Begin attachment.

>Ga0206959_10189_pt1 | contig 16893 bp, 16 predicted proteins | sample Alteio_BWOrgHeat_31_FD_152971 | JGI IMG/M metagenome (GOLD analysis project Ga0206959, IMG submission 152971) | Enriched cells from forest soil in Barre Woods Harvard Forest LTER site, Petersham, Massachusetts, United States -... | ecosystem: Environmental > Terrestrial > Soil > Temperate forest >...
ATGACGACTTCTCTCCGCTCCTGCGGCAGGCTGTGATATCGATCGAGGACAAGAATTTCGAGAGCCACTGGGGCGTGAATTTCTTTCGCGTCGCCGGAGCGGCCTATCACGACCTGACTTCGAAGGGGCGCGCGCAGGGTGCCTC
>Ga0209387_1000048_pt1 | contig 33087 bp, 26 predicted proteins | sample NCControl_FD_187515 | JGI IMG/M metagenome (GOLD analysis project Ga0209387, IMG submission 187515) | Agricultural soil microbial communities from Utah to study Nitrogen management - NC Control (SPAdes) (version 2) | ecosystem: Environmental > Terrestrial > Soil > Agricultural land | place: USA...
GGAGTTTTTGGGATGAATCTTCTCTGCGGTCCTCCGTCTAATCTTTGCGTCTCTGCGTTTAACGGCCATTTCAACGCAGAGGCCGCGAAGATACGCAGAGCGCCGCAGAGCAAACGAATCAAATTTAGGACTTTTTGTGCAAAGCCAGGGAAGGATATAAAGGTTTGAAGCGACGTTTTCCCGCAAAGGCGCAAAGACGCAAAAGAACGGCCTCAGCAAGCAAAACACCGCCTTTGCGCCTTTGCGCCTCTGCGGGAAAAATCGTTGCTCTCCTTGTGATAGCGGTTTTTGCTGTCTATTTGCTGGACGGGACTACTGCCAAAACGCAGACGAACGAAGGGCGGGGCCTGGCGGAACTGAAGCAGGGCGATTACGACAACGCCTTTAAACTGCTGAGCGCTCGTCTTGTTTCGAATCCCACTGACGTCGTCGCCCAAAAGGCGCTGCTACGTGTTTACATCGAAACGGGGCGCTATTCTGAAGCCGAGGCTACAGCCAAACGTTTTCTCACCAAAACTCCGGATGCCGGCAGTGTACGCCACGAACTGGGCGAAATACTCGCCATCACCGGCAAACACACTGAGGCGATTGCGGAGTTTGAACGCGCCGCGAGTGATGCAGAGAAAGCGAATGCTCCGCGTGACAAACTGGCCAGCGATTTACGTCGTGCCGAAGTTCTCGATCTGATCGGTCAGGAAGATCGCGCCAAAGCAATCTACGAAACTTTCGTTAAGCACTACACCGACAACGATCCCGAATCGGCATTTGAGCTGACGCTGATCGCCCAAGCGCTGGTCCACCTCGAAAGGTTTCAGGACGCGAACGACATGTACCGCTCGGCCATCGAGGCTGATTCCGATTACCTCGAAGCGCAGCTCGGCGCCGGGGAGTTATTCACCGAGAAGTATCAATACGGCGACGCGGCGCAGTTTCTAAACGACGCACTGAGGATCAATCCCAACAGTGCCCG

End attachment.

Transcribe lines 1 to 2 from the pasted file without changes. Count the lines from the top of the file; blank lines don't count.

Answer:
>Ga0206959_10189_pt1 | contig 16893 bp, 16 predicted proteins | sample Alteio_BWOrgHeat_31_FD_152971 | JGI IMG/M metagenome (GOLD analysis project Ga0206959, IMG submission 152971) | Enriched cells from forest soil in Barre Woods Harvard Forest LTER site, Petersham, Massachusetts, United States -... | ecosystem: Environmental > Terrestrial > Soil > Temperate forest >...
ATGACGACTTCTCTCCGCTCCTGCGGCAGGCTGTGATATCGATCGAGGACAAGAATTTCGAGAGCCACTGGGGCGTGAATTTCTTTCGCGTCGCCGGAGCGGCCTATCACGACCTGACTTCGAAGGGGCGCGCGCAGGGTGCCTC